Logansport Pharos-Tribune from Logansport, Indiana on April 19, 1894 · Page 7
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April 19, 1894

Logansport Pharos-Tribune from Logansport, Indiana · Page 7

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Logansport, Indiana
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Thursday, April 19, 1894
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Page 7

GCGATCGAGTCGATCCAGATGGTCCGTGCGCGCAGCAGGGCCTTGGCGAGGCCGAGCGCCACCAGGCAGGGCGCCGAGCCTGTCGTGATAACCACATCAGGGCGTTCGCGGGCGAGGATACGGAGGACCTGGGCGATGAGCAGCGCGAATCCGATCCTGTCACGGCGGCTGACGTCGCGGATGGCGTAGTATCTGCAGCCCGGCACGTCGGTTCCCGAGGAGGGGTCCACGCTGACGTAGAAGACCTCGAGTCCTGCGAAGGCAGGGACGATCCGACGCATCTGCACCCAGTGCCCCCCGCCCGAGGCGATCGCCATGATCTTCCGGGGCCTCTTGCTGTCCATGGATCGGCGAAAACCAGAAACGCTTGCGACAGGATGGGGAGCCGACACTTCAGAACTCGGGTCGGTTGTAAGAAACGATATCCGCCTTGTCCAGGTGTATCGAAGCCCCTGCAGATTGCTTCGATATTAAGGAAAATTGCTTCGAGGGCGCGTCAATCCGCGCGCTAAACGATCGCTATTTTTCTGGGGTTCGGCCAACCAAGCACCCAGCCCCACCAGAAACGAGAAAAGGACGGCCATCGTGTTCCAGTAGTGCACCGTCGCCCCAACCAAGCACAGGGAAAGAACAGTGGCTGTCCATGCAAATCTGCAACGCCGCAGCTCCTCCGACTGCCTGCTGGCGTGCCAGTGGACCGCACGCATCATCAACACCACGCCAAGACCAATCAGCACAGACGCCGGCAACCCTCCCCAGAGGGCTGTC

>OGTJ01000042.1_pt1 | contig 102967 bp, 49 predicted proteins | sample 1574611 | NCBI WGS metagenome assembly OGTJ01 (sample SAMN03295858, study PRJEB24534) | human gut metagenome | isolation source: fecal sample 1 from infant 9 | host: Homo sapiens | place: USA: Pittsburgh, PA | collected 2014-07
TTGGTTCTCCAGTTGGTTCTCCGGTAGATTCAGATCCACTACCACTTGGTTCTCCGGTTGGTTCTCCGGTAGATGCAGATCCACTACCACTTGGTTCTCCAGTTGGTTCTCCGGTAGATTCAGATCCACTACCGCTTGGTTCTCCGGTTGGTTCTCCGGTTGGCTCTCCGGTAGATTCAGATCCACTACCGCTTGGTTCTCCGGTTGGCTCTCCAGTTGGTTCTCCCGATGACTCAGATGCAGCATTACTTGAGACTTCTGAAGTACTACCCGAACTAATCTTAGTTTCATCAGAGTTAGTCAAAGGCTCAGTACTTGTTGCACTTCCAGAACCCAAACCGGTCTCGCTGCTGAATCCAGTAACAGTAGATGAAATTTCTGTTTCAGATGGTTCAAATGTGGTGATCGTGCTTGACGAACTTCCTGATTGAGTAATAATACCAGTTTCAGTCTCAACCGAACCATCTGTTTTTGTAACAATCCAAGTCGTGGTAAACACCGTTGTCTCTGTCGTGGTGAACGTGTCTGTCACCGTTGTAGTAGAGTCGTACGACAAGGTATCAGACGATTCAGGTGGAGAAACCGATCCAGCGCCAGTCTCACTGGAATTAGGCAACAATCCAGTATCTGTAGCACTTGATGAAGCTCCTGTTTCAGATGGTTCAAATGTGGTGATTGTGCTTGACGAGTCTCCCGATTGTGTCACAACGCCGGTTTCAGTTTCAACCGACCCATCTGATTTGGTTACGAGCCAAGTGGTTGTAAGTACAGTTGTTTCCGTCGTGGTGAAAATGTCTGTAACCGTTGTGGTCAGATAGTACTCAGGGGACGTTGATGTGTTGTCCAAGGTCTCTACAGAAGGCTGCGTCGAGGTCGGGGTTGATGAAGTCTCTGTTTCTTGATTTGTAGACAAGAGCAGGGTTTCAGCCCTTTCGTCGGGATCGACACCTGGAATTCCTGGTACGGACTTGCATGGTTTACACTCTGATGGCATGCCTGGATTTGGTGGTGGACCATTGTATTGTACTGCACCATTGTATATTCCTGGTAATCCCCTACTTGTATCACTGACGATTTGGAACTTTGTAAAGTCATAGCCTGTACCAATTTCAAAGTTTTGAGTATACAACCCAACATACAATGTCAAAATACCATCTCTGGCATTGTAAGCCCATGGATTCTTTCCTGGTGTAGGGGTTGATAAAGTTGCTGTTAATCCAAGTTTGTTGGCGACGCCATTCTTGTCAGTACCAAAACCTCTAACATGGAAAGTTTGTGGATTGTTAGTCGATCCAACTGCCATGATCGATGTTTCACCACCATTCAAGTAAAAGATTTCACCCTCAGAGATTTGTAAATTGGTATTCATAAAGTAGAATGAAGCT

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PAINS IN BOWELS or STOMACH, CRAMPS, SOUR STOMACH, NAUSEA, VOMITING*, HEARTBURN, NERVOUSNESS, SLEEPLESSNESS, SICK HEADACHE, DIAR- RHCEA, COLIC, FLATULENCY, FAINTING SPELLS are relieved instantly and quickly cured by taking Internally a half to a teaspoonful of Ready Relief in half teaspoonful of water. MALARIA. Chills and Fever, Fever ana Ague Conquered. There is not n remedial ac«nt In the world that will cnre fever and Ague and all other Malarious, Billons, and other Kevoru. aided by Rndway's PU1», so qnlckly us Badwny's Kendy Ballet. Price 50c per bottle. Sold by druggists. RADWAY'S JA PILLS, For tke tart of ill dlnonler* of the STOI- ACIf, LITKB, IWWK1S, KIDSKTS, BUltDEK, HEKVUVS II1SKASKS, HEADACHE, COSSTIPA. T10S COSTITJESKSS, 1SIHUKSTIOS, HYSPKP. IA, BlLIOl'SSESS, FK\-*;il, 1SFLA.MMATWN OF THE BOWELS, PILES, »nd nil Jtr»HKe. •<ntx of the Internal Viscera, Purely TupteUble onUlnlnir no mercury, minerals or BELETE- BlOl'S UKUGS. Ptlw 26 cents per box. Sold 67 »» Drogglate. BADWAY ft CO.,Si Warren St., N. Y. ff-Sa sore and ask to: BADWAY'S. Catarrh COLD IN THE HEAD relieved instantly bi ono application ol Birney's Catarrh Powder Sold "evc'rynhcro 1, T druKghtH or direct by as. Sold by B. F. KeenllnK. J. l>. Hanson and Ben Flaaer, Lonansporl, Hid. men, CWowo. » OKNTS make $5.00 » Uuy. «reHtest kitchen A Qtensll ever Invented Ketnl » 35c. a to 8 •old In every bouse. Sample, po»ta«e paid, fr»e. ma ID BVW y u us. , , ^ y u McMAKiK. Clnclnnattl. U. W ANTED—Aftcnts to tiiko orders by we w 1 nay expi-nsn nnd mlnry or .illow liberal commission. Samples sont »" Aildress, LOCK Box (• 1135, flcr' nA A WKEK piililto lames ami giMii.t. 8>7D'UU sell the Kuplil Dish Wiwfccr. >Vas m anil Urli-s them 111 two mlnuteit without wottjux the hands. No expfrlpnce nccMMirv: .wits at sllhf permanent position. Ad.lroi.sW P. liar- rlsona Co., Clerk No, H. Columbus, 01% WANTED SALESMEN »V llne of NOBsray. STOCK and SEED to sell TOES .LIBERAL SALARY or PAID WEEKLY. PEHMANANT and PAY1M» POSITIO.SStotiOOD MEN. |JS? I A I i v1 ? I) ££S' MENTS TO BKC1INNBH8. KXCLDS|Vfc TtK BITOIit (UViJS bIKEI>. ^r"o ilt once (or terms to ,, „ Tne Hawks Nursery Co., Rochesier, N. Y. ANTAL-MIDY Theeeliny Capwlos ftra s I to Bobam 'of Copaiba, ICubota »na InJecUoM. jThey care la 48 liountho IfMoe dbewcs -Trltbont MlOBYALLCtit -VHILE UK SITS Al.ONI Ono of the noblest men in the world is "Hob" Pritchard, and it seems the very irony of fate that his life should bo darkened by tho ever present shadow of a preat sorrow. Ho has everything- on earth that a man could hope for—wealth, position, influence, homo, family, health and friends—but over all there broods a supersensitivo conscience that destroys his happiness. Morbid fits come on him onco in awhile, and ho steals ol? alone to commune with himself. His wife understands the cause of his sorrow, but he is trying- to keep it away from the knowledge of his boy, who is old enough to begin to do some thinking- on his own account. Ho ncverpoes home in his hours of melancholy, but hides in some out of tho way place till the mood passes oil. I often run across him in such places as "Old Tom's," down ni-ar Trinity church, and Marchesi's, in Fiftieth street, where ho is unlikely to meet any of his intimate friends. lie will sit there for hours and hours, smoking- and drinking-, oblivious of the surroundings. On the table at home is a superb dinner untouched, while hc_sits alone with his conscience and dines upon a chop. When "Bob" became aswitchmanon tho greatest railroad in America he was stationed in a tower at a point about half way between two of our \ WITH HIS CONSCIENCE. Besides "Boh" and Danton there was a third man on duty in the switch tower, ami tho watches were divided into six, of four hours each, the men alternating' so that four hours of work were followed by eight of rest and recreation. Danton being- the more experienced had tho busy watches of the morning and afternoon, wlu-n the regiments of commuters wore going- to and from tho city. "Boh" had tho midday ,watch.andthe midnight watch, so that :ho and Danton were at home tog-ether from eight till twelve o'clock every evening, and tho hours were passed very pleasantly in tho society of tho mother and daughter. One night a stranger called, a reporter for one of the New York papers, who said that his mission was to write a special article on the signaling .system in use on tHt> road, rind in furtherance thereof he sought permission to sit for an hour or two in the towur during the busiest time of tho day. This Danton could not grant without a letter from the general manager, as it was against the rules of the Company. Tho reporter acquiesced but did not depart at once, lie seemed bent on an interview, and forthwith began a rit'- murolo about tho responsibility of railroad employes, seeking deftly to draw out his hearers. "I'll tell you what is a facl, Mr. llan- LOOK, MAUOY!" UK CIUKD. "LOOK, BOB!" largest cities, where another road crossed the four tracks of the main line Not less than three hundred trains passed the spot in every twenty- four hours. The chief switchman was a man of the name of Danton, Al Danton, who lived in a little cottage near by with his mother and sister. These were dependent upon him, and to lighten his burdens they took a few boarders. "Bob" wont to live with them as noon as ho was settled in his new berth, and in tho course of time a warm friendship sprang up between him and Danton, while he began to regard the young woman with more than ordinary interest. Tho Dantons were an old Virginia family, onco rich, now poor, and tho mother and daughter were proud and sensitive. They were descendants of Gen. Archibald Danton, who figured among the revolutionary heroes. Miss Margaret was regarded by young, old and middle aged us a "beauty. ton," he Baid, bristling with enthusiasm; "the most responsible P^co on a railroad in the switch tower Did it over occur to you? I doubt if it ever occurred to tho public, and I shall make it my duty to poult it out Just think of the awful responsibility on you. for instance. I wonder it doesn't break you men down in a few months The strain must be tcrrhi,! I don't think the responsibility of an engineer is to be compared for a moment with that which rests npon you; but wo never hear of the people conceding anything to tho poor switchman. Don't von think it rather strange? "just think of the chances oi death taken by travelers," he went on. 'On S road they trust to the engineer. At H?n they trust to the captain. They nev»r think how easy it is fora awiteh- m» to throw two trains together; never realize that by the simple turn- frToi a little wheel in the boiler room the largest ship may be blown to Btoms! Ah, the sublime faithfulness of subordinates is the one thing- that makes mo believe in Heaven! I have often said tluit if I h;id my way, I would rather see two trains, (jniiur ''fly miles an hour, crash together than witness any other sight on earth. Ye gods: What a grand spectacular elTeet; Mow easy it would be to do it, too. Uidyoii ever allow yourself to think o{ such a thing?" "Not often," Danton replied. "I don't, think it wise to let, the mind dwell too much on such thing*-" "To think of such things might be (lang'jrous to a \\v;;k-niinded man, but to one of strong n-nses there could bo no danger," continued the young m:in. "And there 1 lind ailditiunal cause for wonder. Don't you suppose there, aru many switchmen and signalmen on tliis rcvad who mv. mentally weak? H must be. so. And when they read of accidents and their imaginations arc wrought up, I should think some of them wim'.d go ei-i/.y or he so temporarily insane- us to experiment :it the expense of the public anil the company. Now, up then; at, your tower— what a grand opportunity for a wild man! The limited both ways passes then: at 5.:!0--sixly miles an hour: And there is the split switch. Didn't it ever Hash through yiv.ir mind wlint might lisippen if you should by any chanee pull the wrong lever at thu critical moment, when the two trains wero within :i. quarter of a mile of each other? L'yh! 1 don't believe 1 could stand it. I'd be imagining "U the time how such a crash would look and sound, and then would como the temptation to try it just once. My, what n. story it would make!" "I should think so. You'd have to manufacture names and dates and use a fictitious road. It would surely be a startling story. The minutia of the detail must bo such as to carry conviction. Do you understand the arrangement of tlie levers in thu towers?' 1 "Pretty well, I think. Near enough to fool the public, who know nothing." "Well, just keep two .signals in view —the red and the white. And remember that the levers work on ratchets, and some arc painted white and others red. Tho white signal must be sot till the south bound limited is right on it, then suddenly thrown to red. That will carry the train over .on the north bound track, but too late for the engineer to apply the brakes. Be careful about the schedule. Sec that both trains lire on time, so an to :neet at the right point, otherwise you spoil everything, and put your head in tho noose. You want to kill the whole outfit In the story, ur.d convert the trains into scrap iron and kindling wood. „ ,, "It will be a great story," Danton continued, nodding his head with an air of satisfied speculation on its wonderful possibilities. "Get it out. I'd like to read it. Make it dramatic, graphic, tragic; I' want to see how you curry it through. It makes my llcsh croon to think'of what might be. done every day by the switchmen on 'the roads of the United States. Why, if wo were to band together arid unite upon a day for slaughter wo could kill thousands of people. The mere moving of a lever a few inches, and there you are—death and destruction! Ik-avcn and hell! Salvation and damnation!" "Why, my -son, I never heard you use such language before," mildly remonstrated his mother. ••1 feel warmed up, mother." ho said, rising to walk the floor in his enthusiasm. "This thing has never been on my mind before, but when you come to thiqk of it tho situation is startling. Why arc all of the switchmen on all of the roads of the world so faithful? Think of the thousands who are earning small wages at throwing the levers, and yet how few even admit that there is tlic slightest possibility of one of them doing a criminal act. Suppose some man with the idea that the world had wronged him should g-o about to kill whomsoever crossed his path? Could there bo a more terrible way of wreaking his vengeance than by throwing a switch? lie might go from road to road wrecking trains and destroying thousands of lives. If such a man were going- in for killing he would want fearful results, great totals. Uo would not caro to stain his hands with the blood of one man. That would look too much like murder. To kill thousands is slaughter! There's something attractive iu the idea. Samson slew thousands of the Philistines with the jaw bone of an ass. That was grand: glorious! su- blimcl It I wero going in to kill it would bo butchery, massacre, carnage! I have no patience with your midnight assassin, your hot-headed murderer. Give mo the cool, calculating villain who can lay down his own plot execute it in cold blood and, with a grim smUe on his face, see thousands perish by his hand." He would have gone on, growing wilder and wilder in his speech, if the hour for "Bob's" departure for tho tower had not arrived. This broke up tho party. He fore leaving the house the reporter promised to get to work at once on the story, with tho understanding that when finished it should bo submitted to Danton for tuo correction of any technical errors. "Bob" worked solemnly at the levers from Wive to four. His thoughts usually wero of Margaret, but on this watch they dwelt on the strange interest of Danton in the reporter's imaginative article, and ho was obliged to confess to himself that a review of the evening gave him a very uucomforta- Danton slept not at all, but spent most of the nig-ht in restlessly pacing the floor of his room, and when be went to the tower at four o'clock to A FAIR TRI AL saparilla guarantees a complete cure. It is an honest medicine, honestly advertised and it honestly CU RES 'relieve "Bob" the latter noticed ms bloodshot eyes and haggard face. ••Von don't look well. Al." he saicj, as D:inton threw oil his coat, ran his eye over tin- levers and looked up and down UK; track. "Oh. I'm all right." was the reply, '•( didn't sleep very well and feel slightly lirol.-i-n up. Ihit I'll makeup for it afler this watch. The Chicago express is late this morning. I see. Seventeen minutes behind. !f she, ilcy.-KTi't, hurry along I'll liavo to hold that s-ivi-ial :it the crossing. She's due in three minutes and is reported on V the special cnme tearing •I tin' heavy grade from the i-:i','..w:inl and l):i.nt..n. throwing the ml le.-er. brought it to a standstill j lil'tv !".'.•!. from the crossing. Tho main li::," lo the .-..nt.h. the direction from which t'lf I'hirngo <-.\pivsswaM-;iininj', , unrv.-.l o:i.sily :t:i eighth of a mile from i tin- tnwer. tiien ran o;V on :i tangent I for'chive miles and a half. Inlrrvon- i:i-r wuods shut out a full view of the rni.ire stretch, but there was an opi.-n- in," ,m the right that, enabled D:mto:i to M-.- tin- top of tho gr:n!e three miles aw.T.-. Hi-was in the habit of watching "vhis point, for a coming train and liming the run to the tower, ami he iir.w looked in that direction for tho express. If he saw It he would have at Jeast three minutes—ample time to let the special over the crossing. Then lie thought, ho would let it over anyway :,nd '"take chances. Tho signal was thrown and tho train moved ahead.. Then: were only four cars and three of these had passed, when the express, which had been screened by the woods, flashed suddenly into view just beyond the curve, coming at full speed. Danton heard the sharp, shrill blast of the v.-histlc and in just ten seconds saw the train dash by at sixty miles an hour, almost scraping tho rear platform of the special. "Thank Uod!" said "Hob." who had stood transfixed with horror. "Close shave that," Danton remarked, with a smile. "If our friend, tho reporter, had been here he would have como pretty near getting a chapter for- his story. Whew'." He laughed gleefully over the incident. He seemed reckless, demoralized, and "liob" was prompted to give him a little warning. "It may cost you your job, Al, no said, as lie left the tower. -Oh, well, it will never happen again," was the reply. "I just looked up the road a minute or two too lato. Who could have guessed that the express had passed the opening? I reckon it made those fellows on the special hold their breath. Suppose they had been a few seconds lator! That old compound would have cut 'em in two and "I'd have visions of a jail." At four o'clock, when he again entered the tower to go on duty, there was a wild look in his eyes. "J!ob" urged him to go home and leave tho watch to him, but he insisted on remaining at his post. He seemed very cool and calm. At five o'clock ho announced that both of tho limited trains were on time. They were «'.u<s at 5::JO. Margaret, having missed her afternoon walk with "Uob." came over to soo what had become of him. There was a complete understanding between tho two. S1>o brought soino trifle for her brother to eat, but he declined to break his fast. At 5:27 tho northbound limited passed the open"Watch tho clock and time her, Margv," Danton said. "She ought to be hero in exactly three minutes.'' As lie turned to look down the track ho placed his hand on the lever that operated tho switch connecting the northbound with tho southbound track. ".Cob" noticed the movement and a horrible suspicion entered his aiind. "Margy!" ho called. The gii-1 looked at him and he pointed to Danton, whose gaze was riveted on tho curve two hundred yards away. Then he moved close behind him and took hold of the hand on tho lever. The rumbling of the two approaching trains was becoming louder and louder. "Look out! There she comes! Danton screamed wildly as the train dashed iuto view. Then, turning, he saw the south-bound tearing on. Yes, they would meet right at the tower. "Look, .Margy!" -ho cried. "Look, Bob!" . Then, with a mad shout and a weird, demoniacal laugh, ho braced his left foot against the wall, and, leaning far back, pulled the lever. Hob sprang upon Danton as a tiger springs upon its prey, but tho man was a- raving maniac, endowed with tho strength of a dozen giants. A terrific struggle, short, sharp and. bloody, followed. "Margy, throw back the lever! Margaret, obedient to her lover's command, stood ready, liob had picked up an iron bar, and with one blow had knocked Dantou's hand off the lever. Then ha raised the weapon and brought it down on the madman's head with stunning effect. Danton reeled and fell, with his head between the lever and the wall. Margaret was unable to throw the lever. Her sirongth was not sufficient. To throw it clear over would crush Dan ton's head. Bob sprang to her assistance, threw his whole weight upon the long arin and. with teeth clinched and eyes tightly closed, lay there till the trains had passed on and disappeared. Margaret throw -icr arms around his neck. "Tiob, Hob," she cried, "it's all right. You saved them, you saved them! Oh, Rousing- up he pulled back the lever again and lifted Danton to the middle of the floor, then, pushing the arm back to its proper place, fell in a heap beside his poor friend's body. "Al, Al," he cried, but there was no response. The iron bar had left its mark on Danton's forehead and the lever hod crushed its way into the side of the head, leaving fearful ghastly wounds- - . . ••Uli. uoit, .Murgy: I've Killed mm* Poor Al!" "Xo. Dob, h<- breathes, ho lives!'* moaned, the girl. "We must get'hin* homo. I'll go ii'r help. There come* another t.r:ii:i, I : »b!" T.'u; a-.'.Umritivs n;:ide an investigation of the alTair ii> the tower, and :ho : directors rf \'-.-: •.••>:nvi:my publicly; than'.U'd J!oU for tin- part ho had. phivoil in tin.- \r.::->-(\y. A hotter places- was found for !ii;,-i ami ho was rapidly promot-i-d. til! I", 1 !i.-eanii: assistant to 1 •Jie !HVM'1'-:K. ':':...•!! !.<• and Margaret were married. •-.': eo-.v too Slid. l.-a-.-.i-.-irig toi.top .: - ,:t: •<: wet ::niJ s -. -.;; can ;;el <.>nt i:.:.".:::i o'.vin-rs, o£ willioii'. i.-.iiiii:.-. .-:.' -'• 'v >intil tin- !>::£ A iillie r.i'.li; i - ..--:i .•r::v.n and Uia condili- '-i '-'" : ••' • '• •••• •"•'-i '•" n-p'M.1;' itself. '!'!: • :v ' - • -.:••' • .'.'•"•:'-".:il »* ^ I-::].-, br.t i;i •;'••• '. '•;• C.:>::::w : ha a fr.»-;i'-.>v.'. ;.:: '..-:' - ly.-r:iri:i .1..."::.... Ti:.\>-:: of -.-'.I • '•'•••'• orch:u'il !";>:"): :• • . sect pi-si.-, 'i:;'. ; -r ' . ,:i :•!•• jT.rden of . .,::.'.• ;'!::i-e f,sr in••• :i:i 1 imri) it. "As eM *» thehi]ls"aruJ never excelled. " Tried and.proven" is the verdict o f millions. S i m in o n a Liver Regulator is tho only Liver and Kidney medicine t o wliicli you can pin your faith for a cure. A mild laxative, a n 'i purely vegetable, act- y-v •// ing directly /-X///C» on"the Liver JL /£/J and Kidneys. Try it. Sold •'by all Druggists in Liquid, or in Powder to be taken dny or made into a tea. The King of Liver Medicines. "I have usc<l yotir.S!mmonsLSv^rRe[Ti> l»toraDil«mouiisa.>in:iunsly«iy Hi.-uno fclng of «H liver int-iUcim-i*. I consider it a medicine clius-t In M-^c'lf.—G£O. W. JACH»0», Tucoina, \V;ishli>gU>u. '" «' Mf-EYTKS FACKAGE-S* •M tli* Z Stump IB red on wntfftt. QHILOH'S/lCATARRJI Havoroilor^rlfr 7 ]'his R:KK<lr.»RUnriin- teSTtocureyo-a. J'rieu.SJcuj. Injector Ires. tfor sale by.B. Y. Ki">sllne- SLY ' 8 CATARRH - CREAM la quickly Absorbed. Cleanses the Hasal Passages 4Uays Pain and inflammation- Heals the Sores Protects the Membrane from /Additional Colo Restores the Senses or Taste| and Smell. IT WILL CUftE.! A particle!« applied Into mcb na«trll and In (MWible. Pflw 00 c->nM nt Drnaglnts or DjF njftu. SLY BBOTHKBS, W Warren St., New YoW. Indapo A of 5sHiHs^i™i*^§ si.D by - ' flslitr, WlMicsale D™«' s '}, iToa-tu St. o-ic ARrni for *t!e ol JNPAF'. ' JOSEPH CILLOTTS STEEL PENS NOB. 303-404-I70-«04, And other ityles to tuJt all »«»*«. THE MOST 2EB7XCT 07 PBNS.